So, without a proper will, my friend is forced into legal battles. A fully paid property was left to no one’s name, meaning it’s essentially possessed by the government and even in the best case scenario — that my friend is able to legally claim it for himself, his mother, and his brother — they will only maintain about 40-60% of the value of the property. My friend is not only grieving the sudden and difficult loss, but he is also now forced to skip work, spend nights and weekends, and generally stress constantly about the trouble necessary to take possession of his father’s assets which should so obviously belong to his nuclear family left behind.

I had another recent passing in my life, a sudden one as well, and because this man hadn’t saved much of anything diligently, his wife and two young kids have no choice but to rely on family and friends for financial support as one baby is newborn and the mother will have a hard time returning to work with two babies to care for, the loss of her husband, and no financial safety net to rely on.

This is not a fun topic. I’m sure I’ve lost a few more listeners or readers at this stage and that’s okay. I love you all equally and I hope those listeners will tune in to the next one because this is the only downer topic on deck, I promise. But please, consider this reality we’ve discussed today. Even if you’re 26 and healthy, anything can happen, and I am willing to bet you have someone or likely several several people who would be devastated to lose you. But if you leave anything behind financially and arrange it, no it doesn’t make anything better but it makes an enormous impact in your loved ones’ ability to focus on celebrating your life and grieving the loss. It is an incredible show of thoughtfulness and love to show those people, “hey, I knew that this day would come, whether expected or sudden, whether tomorrow or in a hundred years, but I thought of you and I wanted to take care of the things nobody thinks about so you don’t have to.”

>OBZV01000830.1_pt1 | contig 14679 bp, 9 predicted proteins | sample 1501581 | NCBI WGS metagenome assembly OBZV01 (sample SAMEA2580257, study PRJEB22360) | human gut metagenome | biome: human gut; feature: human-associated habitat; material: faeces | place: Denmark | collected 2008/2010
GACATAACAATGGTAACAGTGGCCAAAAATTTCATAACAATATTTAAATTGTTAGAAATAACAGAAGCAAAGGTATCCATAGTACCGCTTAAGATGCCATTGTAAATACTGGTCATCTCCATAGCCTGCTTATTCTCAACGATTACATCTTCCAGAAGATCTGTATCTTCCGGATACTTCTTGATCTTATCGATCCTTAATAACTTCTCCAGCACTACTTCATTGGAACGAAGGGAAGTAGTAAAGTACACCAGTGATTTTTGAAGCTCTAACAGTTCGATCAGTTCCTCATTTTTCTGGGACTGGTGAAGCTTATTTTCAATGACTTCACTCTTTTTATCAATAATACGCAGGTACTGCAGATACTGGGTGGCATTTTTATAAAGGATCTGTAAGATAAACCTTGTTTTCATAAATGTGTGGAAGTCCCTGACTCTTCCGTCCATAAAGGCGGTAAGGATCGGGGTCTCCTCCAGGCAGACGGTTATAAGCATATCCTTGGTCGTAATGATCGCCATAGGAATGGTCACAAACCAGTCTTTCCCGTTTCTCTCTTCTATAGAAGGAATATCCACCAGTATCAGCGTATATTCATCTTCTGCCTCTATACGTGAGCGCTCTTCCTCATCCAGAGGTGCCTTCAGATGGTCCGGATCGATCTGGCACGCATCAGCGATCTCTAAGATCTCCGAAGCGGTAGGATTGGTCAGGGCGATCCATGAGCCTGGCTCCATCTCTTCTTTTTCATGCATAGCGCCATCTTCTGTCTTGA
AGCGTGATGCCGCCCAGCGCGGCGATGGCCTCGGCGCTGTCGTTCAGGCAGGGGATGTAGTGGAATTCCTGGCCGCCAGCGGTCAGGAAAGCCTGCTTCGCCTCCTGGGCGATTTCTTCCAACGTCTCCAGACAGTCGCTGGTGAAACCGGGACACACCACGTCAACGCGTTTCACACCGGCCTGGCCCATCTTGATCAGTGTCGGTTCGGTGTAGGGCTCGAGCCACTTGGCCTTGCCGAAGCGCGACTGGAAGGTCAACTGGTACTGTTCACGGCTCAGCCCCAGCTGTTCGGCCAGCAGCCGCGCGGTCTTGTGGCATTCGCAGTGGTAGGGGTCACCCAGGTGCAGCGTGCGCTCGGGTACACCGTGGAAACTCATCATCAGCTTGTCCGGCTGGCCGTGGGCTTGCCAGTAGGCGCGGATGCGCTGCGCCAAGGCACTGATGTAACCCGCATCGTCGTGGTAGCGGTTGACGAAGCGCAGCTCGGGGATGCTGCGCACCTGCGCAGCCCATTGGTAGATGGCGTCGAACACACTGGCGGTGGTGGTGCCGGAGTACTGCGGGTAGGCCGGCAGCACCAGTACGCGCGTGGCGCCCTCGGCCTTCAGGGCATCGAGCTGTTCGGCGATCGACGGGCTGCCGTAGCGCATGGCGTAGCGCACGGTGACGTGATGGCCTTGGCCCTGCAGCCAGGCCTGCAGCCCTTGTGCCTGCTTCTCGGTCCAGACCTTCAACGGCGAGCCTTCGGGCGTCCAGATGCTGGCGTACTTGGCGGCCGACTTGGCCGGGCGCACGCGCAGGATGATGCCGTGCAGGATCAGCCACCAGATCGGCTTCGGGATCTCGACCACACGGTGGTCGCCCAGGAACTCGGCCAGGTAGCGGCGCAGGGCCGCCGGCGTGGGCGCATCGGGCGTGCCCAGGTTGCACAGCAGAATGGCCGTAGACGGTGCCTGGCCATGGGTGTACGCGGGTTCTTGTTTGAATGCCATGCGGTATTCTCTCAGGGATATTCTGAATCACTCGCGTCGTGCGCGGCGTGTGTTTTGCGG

Dedicate money for the funeral service, the burial or cremation, any other related expenses, so you aren’t placing the strain of that on your loved ones. You can even dedicate money to be earmarked for something like a trip – believe me I’d love to stick around for all of this and I plan to make the right choices to enable that to happen, but if I can’t be around to see the world, the next best thing – or arguably better thing – is to give that opportunity to my significant other, my siblings, my parents, my friends. Even if you’re young and not making much, a few thousand dollars can save your family that much time and stress.

Thank you so much if you stuck around. It’s been top of mind for me this first half of the year and it’s been an enormous contrast to see how much harder the unfortunate is on those who were either left nothing, or had something not effectively dedicated to them.

If you refuse to save for yourself, please do so for your family and friends. Anyone who has been through this or around this more than once knows exactly what I’m talking about here. It’s an amazing and beautiful gesture of love.

I promise going forward we’re keeping things cheerful and inspiring here on the blog. Love you all.